Is P2P lending safe?
P2P lending is regulated by the Securities Commission Malaysia (SC). Before you start investing on a P2P financing platform, check if it has been licensed under the SC.
There are strict guidelines on who these platforms can offer loans to. SC-licensed platforms are required to conduct background checks on all potential issuers to verify their business proposition and assess their creditworthiness. P2P platforms reject around 70% of potential issuers.
Licensed platforms don’t actually hold your money, but hand it over to a third-party trustee to manage. This is to minimise the possibility that P2P platforms will mismanage your funds. If the platform you invest with closes, the trustee will ensure that your ongoing loans still remain payable.
Do I have to pay tax on my interest returns?
Yes, you do. If you are a Malaysian tax resident, you need to declare the interest that you have earned when you file your taxes.
Comparison of P2P financing platforms in Malaysia
Here’s how the P2P financing platforms in Malaysians compare:
|Name||Launched||Default rate||Minimum investment||Fees|
|CapitalBay P2P financing||currently in pilot launch||0%||not stated||not stated|
|CapSphere||launching in Q1 2020 but accepting prelaunch registration||n/a||RM1,000 initial deposit, RM50 per campaign||1% to 2% p.a. depending on tenure|
|B2B Finpal||2018||0.18%||RM1,000 initial deposit, RM100 per campaign||30% of interest collected|
|Nusa Kapital||2017||not stated||RM500||10% of return|
|AlixCo||2017||not stated||RM500||1% of total repayment|
|MicroLEAP||currently in beta||not stated||RM50||1% – 2% of first monthly repayment of each campaign|
|Funding Societies||2017||1.26%||RM1,000 initial deposit, RM100 per campaign||Business term financing: 2% p.a. of each repayment
Invoice financing: 15% of interest repayment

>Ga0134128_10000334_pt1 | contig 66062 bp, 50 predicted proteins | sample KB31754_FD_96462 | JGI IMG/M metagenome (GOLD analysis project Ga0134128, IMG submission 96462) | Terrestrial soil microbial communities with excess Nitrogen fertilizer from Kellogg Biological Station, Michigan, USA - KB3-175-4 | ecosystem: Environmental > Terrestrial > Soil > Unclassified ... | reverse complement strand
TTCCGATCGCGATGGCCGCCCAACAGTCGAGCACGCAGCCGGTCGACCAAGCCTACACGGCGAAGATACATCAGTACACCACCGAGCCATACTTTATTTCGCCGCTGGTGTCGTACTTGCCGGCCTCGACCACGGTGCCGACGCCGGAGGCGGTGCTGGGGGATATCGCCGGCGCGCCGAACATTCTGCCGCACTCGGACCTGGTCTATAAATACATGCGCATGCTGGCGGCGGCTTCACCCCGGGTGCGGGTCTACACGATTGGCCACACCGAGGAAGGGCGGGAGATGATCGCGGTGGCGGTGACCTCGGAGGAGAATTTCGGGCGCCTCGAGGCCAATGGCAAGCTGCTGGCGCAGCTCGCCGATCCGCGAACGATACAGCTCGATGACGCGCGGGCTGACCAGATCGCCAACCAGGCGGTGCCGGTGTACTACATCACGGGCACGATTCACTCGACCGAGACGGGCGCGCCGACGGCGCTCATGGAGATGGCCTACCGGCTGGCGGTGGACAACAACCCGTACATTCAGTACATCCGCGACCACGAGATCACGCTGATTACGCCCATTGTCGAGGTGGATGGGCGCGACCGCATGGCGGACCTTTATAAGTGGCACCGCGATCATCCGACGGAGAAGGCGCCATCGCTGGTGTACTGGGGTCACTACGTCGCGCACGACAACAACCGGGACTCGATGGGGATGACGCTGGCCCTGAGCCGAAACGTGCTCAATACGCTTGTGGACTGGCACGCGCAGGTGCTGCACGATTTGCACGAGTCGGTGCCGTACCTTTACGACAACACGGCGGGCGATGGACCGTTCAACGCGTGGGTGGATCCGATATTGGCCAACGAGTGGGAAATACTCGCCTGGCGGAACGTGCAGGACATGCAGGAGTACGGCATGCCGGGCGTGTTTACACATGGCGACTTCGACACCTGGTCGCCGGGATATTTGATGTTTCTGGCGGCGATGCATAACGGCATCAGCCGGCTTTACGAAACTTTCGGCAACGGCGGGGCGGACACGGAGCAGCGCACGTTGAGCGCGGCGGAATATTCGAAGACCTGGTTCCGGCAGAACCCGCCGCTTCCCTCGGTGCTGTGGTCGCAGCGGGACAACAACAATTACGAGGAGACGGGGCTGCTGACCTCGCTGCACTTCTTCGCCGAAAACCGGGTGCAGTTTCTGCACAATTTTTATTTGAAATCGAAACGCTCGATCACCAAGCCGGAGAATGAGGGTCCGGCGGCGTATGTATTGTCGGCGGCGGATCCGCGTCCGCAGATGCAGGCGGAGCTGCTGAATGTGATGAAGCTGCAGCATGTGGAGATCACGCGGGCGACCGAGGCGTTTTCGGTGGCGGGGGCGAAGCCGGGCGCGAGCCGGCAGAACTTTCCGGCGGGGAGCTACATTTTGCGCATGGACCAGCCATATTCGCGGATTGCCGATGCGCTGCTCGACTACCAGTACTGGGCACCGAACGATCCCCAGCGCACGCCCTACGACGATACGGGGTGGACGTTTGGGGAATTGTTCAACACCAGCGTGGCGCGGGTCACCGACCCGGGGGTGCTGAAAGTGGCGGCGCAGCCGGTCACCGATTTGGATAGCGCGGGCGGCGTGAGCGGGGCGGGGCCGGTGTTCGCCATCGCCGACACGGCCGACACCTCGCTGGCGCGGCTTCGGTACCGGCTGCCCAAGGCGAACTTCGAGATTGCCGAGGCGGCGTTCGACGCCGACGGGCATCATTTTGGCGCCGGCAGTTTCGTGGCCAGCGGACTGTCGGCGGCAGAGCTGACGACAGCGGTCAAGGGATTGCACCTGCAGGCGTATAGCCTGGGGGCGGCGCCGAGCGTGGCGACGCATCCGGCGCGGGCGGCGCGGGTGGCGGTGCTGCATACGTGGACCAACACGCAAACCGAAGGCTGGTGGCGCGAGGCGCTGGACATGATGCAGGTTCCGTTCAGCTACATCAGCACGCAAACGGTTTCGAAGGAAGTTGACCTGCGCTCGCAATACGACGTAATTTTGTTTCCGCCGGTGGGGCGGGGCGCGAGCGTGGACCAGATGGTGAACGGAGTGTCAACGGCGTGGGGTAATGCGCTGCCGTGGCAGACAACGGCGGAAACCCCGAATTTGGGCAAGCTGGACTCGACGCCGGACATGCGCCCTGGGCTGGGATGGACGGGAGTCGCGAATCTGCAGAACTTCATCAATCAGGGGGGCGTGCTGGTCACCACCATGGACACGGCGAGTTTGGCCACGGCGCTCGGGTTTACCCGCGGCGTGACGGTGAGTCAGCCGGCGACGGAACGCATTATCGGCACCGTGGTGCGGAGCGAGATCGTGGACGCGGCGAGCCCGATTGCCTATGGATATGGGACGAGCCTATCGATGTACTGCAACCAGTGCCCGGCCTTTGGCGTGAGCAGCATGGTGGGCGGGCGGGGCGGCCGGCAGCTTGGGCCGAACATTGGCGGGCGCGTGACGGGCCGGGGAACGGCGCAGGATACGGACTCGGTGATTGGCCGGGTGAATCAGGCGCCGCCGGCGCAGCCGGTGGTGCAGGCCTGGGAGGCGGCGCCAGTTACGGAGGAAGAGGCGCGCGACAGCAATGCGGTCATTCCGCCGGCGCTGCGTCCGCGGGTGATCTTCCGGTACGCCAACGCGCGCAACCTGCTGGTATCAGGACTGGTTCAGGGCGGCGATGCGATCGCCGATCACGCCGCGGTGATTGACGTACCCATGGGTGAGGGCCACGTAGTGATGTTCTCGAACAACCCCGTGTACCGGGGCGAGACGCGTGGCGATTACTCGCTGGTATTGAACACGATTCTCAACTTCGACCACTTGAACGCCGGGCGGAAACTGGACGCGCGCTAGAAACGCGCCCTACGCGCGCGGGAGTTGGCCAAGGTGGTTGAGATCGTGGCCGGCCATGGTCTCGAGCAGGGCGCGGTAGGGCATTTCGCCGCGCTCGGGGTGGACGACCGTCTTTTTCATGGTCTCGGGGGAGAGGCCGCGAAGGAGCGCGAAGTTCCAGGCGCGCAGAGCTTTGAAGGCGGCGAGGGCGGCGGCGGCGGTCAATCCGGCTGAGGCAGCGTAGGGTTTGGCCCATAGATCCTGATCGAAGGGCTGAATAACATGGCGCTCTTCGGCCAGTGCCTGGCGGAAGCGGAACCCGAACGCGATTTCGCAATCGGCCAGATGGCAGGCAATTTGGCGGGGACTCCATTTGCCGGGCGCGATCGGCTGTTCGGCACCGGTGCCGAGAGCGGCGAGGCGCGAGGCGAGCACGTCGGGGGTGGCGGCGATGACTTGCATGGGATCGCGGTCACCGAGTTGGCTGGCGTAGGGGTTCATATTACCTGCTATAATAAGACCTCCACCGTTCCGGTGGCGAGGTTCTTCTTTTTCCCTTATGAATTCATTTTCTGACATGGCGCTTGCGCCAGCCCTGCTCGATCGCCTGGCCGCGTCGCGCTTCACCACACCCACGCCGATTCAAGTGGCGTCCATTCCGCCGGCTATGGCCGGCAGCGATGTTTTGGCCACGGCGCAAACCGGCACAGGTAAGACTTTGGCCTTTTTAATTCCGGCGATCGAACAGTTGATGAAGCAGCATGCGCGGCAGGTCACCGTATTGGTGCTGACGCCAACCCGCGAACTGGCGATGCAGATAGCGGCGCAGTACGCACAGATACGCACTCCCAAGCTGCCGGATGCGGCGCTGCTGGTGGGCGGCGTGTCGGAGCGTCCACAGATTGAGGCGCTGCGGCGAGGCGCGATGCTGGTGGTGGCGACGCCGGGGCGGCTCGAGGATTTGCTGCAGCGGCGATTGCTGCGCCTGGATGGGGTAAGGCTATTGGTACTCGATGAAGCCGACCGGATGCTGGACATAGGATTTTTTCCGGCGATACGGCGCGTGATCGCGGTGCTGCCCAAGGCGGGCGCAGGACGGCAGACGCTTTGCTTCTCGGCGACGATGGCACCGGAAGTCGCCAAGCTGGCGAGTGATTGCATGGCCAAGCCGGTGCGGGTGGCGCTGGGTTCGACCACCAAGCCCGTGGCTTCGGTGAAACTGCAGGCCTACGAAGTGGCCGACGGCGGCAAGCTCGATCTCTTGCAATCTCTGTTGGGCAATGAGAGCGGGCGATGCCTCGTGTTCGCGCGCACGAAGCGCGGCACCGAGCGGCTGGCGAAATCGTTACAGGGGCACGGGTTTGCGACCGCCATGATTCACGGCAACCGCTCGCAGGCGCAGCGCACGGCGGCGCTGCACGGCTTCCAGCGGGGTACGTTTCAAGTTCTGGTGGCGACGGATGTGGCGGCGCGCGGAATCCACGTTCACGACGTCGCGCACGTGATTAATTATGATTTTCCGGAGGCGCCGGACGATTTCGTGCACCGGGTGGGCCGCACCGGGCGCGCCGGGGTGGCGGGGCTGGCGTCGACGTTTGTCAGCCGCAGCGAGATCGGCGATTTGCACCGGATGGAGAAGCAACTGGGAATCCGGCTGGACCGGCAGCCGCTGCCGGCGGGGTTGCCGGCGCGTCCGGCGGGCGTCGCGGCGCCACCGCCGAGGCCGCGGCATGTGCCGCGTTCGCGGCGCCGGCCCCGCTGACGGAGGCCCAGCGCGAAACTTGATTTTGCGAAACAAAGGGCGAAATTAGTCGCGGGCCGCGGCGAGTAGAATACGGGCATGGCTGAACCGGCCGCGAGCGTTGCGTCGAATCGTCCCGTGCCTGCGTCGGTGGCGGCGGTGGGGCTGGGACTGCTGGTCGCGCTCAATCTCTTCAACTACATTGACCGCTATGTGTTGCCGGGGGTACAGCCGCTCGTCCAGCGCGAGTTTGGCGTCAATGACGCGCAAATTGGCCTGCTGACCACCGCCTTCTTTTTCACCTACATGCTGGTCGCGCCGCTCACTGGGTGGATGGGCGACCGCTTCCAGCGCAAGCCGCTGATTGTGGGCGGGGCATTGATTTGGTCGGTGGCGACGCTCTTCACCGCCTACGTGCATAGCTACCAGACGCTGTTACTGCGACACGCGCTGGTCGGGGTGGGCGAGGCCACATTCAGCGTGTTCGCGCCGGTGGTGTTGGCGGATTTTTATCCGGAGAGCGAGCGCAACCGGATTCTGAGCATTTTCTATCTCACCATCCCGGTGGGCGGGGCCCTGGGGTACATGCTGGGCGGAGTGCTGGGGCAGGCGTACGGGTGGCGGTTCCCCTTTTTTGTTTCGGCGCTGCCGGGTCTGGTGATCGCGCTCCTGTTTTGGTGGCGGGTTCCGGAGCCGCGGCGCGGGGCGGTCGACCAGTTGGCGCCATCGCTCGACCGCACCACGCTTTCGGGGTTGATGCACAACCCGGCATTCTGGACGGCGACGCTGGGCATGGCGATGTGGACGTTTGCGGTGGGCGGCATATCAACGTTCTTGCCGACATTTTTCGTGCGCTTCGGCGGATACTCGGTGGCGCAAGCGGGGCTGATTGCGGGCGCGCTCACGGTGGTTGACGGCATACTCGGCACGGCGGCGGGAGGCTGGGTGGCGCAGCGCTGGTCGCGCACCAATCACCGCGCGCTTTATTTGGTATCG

|Fundaztic||2017||3.52%||RM2,000 initial deposit (if using “Smart Invest” feature); otherwise no initial deposit required, RM50 per campaign||RM0 – RM3 per investment transaction
1% of monthly repayments
|QuicKash||2017||0%||RM100||1.35% - 1.50% per repayment|
It’s best to choose P2P platforms that are reputable. As of 2018, Funding Societies, B2B Finpal and Fundaztic have the biggest market shares in Malaysia. Funding Societies takes the lead with over RM2.06 billion funds raised to date.
In terms of number of investment deals available, Funding Societies and Fundaztic seem to come up top. However, Fundaztic has a much higher default rate (3.52%) than Funding Societies (1.26%). This suggests that Fundaztic is taking on higher-risk loans, which could translate into higher interest returns – if borrowers don’t default on their payments.
Does P2P lending have a place in your portfolio?
If you can stomach the risk that comes with P2P lending, it may be worth including in your portfolio for its high returns. As it’s a high-risk investment, try to keep it to just a fraction of your portfolio. Balance out your portfolio with other lower-risk investments, such as bonds and retirement-scheme savings.